No weight lose at all on Keto..please help!

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#1

Hi

I’m new to this forum and am looking for some advise from seasoned Ketonians!

I’ve been doing Keto for 3 weeks, I also IF ,16-22 hours everyday, mix the time of fasting up as I read on another forum that it’s more beneficial.

Track my macros etc…on Fitness Pal: carbs 10%, fat 70%, protein 20%, exercise (HIIT and or jump rope) at least 5 times a week…and I’ve lost nothing, not an ounce!

I’m a certified personal trainer, I’ve yo-yo dieted my whole life, and what worked before just doesn’t work now.

In 2015, aged 45 years I was 58 kilos with a 5 month old child (baby number 6), and fit as hell (sometimes trained for 4-6 hours a day).

I sustained that fitness level and weight no problem until about 2.5 years ago, then the weight started to pile on. No reason, I was doing everything the same…I was shocked, just didn’t get it. My weight as of January 2020 was 70 kilos, despite keeping up the same fitness routine (3-4 hours a day), Calisthenics, weight training, Aerial fitness, walking miles etc…

So started IF, OMA, no weight lose, then WW, Slimming world, no weight lose. Went on the Keto for 2 mths Oct 2019, no weight lose, but did feel better…

When I say no weight lose, I literally mean none, not only on the scales, but no inches lost.

So during the first two months of lockdown I was excessively exercising, around 12,000 jump ropes a day, 2 hours of HIIT, and OMD in a 3 hour eating period. Lost scale weight doing this extreme approach, (currently says I’m 65 kilos), but no inches.

So…back on Keto ( gained weight on it last time as believe I ate too many carbs), and as above to the book, strict etc…but as I said no weight lose!

I’m 5ft 5ins, 142-145lbs (it fluctuates), and 50 years old. I know it’s most probably hormonal, I get it…but I’m so frustrated and demoralised. I do everything right, but clearly I’m doing it wrong :joy:

I just want to get back into my post pregnancy jeans…that’s all 58-60kilos goal weight, so need to loose between 7-10 kilos.

I have screwed up my metabolism over the years, been 42 kilos ( with eating disorder), and 97 kilos with pregnancy. The point is I’m aware of what I’ve done to my metabolism, but I’ve ways been able to fix it. And now I can’t, no matter what I do…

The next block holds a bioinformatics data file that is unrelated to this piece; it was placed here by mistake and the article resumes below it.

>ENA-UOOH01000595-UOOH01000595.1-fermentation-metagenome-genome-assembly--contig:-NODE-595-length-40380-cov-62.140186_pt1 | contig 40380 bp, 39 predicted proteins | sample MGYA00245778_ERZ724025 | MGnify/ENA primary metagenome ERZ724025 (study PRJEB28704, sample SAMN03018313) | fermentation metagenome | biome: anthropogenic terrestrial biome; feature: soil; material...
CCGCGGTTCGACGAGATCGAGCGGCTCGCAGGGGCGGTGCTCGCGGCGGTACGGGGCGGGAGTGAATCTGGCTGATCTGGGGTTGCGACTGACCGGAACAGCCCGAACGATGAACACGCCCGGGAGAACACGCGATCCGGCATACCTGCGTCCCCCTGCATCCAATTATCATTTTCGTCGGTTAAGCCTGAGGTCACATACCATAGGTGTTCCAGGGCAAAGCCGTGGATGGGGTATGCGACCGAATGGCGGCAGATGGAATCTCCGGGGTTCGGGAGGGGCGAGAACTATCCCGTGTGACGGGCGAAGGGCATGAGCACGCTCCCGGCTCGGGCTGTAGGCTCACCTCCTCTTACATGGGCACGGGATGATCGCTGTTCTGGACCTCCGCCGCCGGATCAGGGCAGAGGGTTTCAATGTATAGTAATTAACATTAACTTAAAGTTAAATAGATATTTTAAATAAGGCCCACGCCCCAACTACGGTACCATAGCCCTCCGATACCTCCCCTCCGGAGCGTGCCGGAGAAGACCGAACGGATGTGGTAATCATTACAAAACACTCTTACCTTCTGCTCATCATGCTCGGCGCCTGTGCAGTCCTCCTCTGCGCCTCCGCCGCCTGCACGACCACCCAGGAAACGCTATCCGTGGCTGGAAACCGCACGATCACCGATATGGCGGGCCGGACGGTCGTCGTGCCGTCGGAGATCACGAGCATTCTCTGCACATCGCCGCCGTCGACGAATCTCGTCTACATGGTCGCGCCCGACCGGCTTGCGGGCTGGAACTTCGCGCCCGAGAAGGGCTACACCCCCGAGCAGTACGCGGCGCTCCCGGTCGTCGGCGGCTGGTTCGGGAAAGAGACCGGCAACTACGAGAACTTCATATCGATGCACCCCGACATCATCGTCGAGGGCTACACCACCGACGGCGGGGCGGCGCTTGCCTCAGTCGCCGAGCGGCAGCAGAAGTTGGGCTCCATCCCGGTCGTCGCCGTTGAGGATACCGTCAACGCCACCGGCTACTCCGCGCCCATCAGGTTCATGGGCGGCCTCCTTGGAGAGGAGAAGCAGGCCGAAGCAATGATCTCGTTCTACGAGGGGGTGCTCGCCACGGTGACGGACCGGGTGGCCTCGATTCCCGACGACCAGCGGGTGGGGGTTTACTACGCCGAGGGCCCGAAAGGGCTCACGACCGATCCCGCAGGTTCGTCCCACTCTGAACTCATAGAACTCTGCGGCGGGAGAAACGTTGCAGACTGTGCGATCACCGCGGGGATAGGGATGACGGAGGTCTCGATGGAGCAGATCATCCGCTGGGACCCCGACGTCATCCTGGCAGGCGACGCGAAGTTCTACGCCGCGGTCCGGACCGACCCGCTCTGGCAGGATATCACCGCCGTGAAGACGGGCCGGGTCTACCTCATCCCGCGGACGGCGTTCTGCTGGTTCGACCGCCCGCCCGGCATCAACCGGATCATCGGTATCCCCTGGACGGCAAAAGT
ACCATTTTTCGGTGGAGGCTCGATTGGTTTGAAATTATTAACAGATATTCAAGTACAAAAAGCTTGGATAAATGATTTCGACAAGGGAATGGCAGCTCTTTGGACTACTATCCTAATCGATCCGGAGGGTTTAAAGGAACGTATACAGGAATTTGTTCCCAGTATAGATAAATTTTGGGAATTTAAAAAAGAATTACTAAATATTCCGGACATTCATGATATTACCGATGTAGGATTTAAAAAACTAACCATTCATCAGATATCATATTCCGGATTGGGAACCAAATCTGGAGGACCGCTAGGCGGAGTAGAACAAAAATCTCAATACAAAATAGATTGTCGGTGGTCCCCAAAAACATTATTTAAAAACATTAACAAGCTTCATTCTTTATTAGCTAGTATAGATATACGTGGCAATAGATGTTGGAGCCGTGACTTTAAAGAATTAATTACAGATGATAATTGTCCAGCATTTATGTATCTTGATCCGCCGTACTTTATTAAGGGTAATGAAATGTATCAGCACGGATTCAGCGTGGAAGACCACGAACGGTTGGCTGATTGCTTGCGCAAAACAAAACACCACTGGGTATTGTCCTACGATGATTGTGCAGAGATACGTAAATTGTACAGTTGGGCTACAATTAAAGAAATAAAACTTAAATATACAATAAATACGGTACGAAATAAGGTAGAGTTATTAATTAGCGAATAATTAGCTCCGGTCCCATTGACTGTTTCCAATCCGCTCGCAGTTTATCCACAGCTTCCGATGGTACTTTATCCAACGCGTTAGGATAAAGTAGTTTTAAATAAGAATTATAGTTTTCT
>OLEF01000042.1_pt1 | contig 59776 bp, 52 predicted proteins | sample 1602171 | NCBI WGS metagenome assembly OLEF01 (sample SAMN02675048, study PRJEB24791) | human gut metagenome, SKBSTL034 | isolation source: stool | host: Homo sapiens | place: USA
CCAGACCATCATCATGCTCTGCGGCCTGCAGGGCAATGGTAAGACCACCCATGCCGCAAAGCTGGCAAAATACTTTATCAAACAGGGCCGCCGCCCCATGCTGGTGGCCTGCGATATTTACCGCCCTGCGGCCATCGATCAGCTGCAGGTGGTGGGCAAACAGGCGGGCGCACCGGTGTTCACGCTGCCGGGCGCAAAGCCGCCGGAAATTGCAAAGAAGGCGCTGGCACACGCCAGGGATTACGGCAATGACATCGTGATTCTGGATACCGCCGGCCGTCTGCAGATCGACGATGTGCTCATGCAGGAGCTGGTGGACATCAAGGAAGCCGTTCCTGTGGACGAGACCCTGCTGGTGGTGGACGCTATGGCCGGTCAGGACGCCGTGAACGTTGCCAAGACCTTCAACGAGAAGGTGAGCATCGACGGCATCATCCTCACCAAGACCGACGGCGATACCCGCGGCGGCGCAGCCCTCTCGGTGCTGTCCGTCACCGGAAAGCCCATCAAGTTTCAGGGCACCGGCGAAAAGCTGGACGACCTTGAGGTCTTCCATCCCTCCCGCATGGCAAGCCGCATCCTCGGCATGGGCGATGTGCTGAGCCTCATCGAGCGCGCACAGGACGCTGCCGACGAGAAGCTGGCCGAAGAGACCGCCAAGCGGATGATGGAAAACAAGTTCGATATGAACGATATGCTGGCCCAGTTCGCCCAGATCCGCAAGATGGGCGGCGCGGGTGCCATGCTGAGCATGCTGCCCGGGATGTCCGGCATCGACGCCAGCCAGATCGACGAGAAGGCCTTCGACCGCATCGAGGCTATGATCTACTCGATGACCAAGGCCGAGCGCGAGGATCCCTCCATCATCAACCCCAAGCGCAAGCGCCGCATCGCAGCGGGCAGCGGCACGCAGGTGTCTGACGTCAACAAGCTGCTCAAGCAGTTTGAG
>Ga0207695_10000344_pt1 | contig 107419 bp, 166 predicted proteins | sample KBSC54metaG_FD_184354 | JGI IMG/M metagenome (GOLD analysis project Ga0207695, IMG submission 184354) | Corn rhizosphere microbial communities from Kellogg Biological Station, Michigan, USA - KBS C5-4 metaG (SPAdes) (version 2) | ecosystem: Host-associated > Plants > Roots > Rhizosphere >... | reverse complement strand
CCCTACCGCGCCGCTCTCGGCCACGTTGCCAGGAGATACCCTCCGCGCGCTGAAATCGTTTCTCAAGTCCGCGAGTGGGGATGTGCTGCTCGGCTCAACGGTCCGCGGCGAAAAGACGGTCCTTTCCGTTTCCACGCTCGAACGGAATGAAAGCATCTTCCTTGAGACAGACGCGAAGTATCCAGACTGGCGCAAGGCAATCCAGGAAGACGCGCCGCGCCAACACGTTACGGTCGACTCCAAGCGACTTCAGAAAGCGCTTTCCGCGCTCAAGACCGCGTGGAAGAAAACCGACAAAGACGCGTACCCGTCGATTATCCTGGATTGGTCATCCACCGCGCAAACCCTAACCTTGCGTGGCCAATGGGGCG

I’m really hoping Keto will work, but when?? I also want to emphasis that yes, I want Keto for weight lose, absolutely, but also I’m back on it for the very benefits; better skin, hair, moods, energy, and most of all to alleviate menopausal symptoms!

Typical day:

9am Breakfast ( black coffee, at, 0.5tsp coconut oil)
Sparkling water with 3 tbs of organic apple cider vinegar

Lunchtime (anytime between 2-4pm depending on fast length)
2 eggs fried in butter or coconut oil (1tsp)
60g brie baked
0.5 tsp olive oil
3 plum tomatoes
Handful spinach
2 pecan nuts

Dinner (6-8pm depending on fast time)
100gram salmon steak
2tbs parmesan cheese
2tbs mayo
0.5 tbs pesto
Handful spinach cooked in: gee, coconut oil or butter

Peanut butter and marmite mug cake recipe:
0.5 eggs
1 tbs marmite peanut butter
Coconut flour 0.25tbs
Almond flour 0.5tbs
0.5 tsp coconut oil or butter
1tbs of sour cream, double cream or cottage cheese
0.5tbs Coco powder
70% dark chocolate 0.5 piece

Served with 1-2 tbs or double cream or sour cream

I drink around 5 cups of greentea and peppermint tea and water of course

So that’s pretty much my daily Keto meal plan
Calories 1000- 1200

Please help me!!!


(Give me bacon, or give me death.) #2

I’m sorry you are getting frustrated, but here are some thoughts to keep in mind. Firstly, a ketogenic diet is not a weight-loss diet, it is a diet that promotes greater metabolic health by lowering chronically elevated serum glucose and insulin levels. Insulin being the primary fat-storage hormone (among its many jobs in the human body), lowering insulin makes it possible for the body to shed excess stored fat, so it is a useful way to lose, but in a very real sense, fat loss is a side effect. There are many other benefits to a ketogenic diet. Second, fat loss is not a linear process, and you will have ups and downs in your keto journey.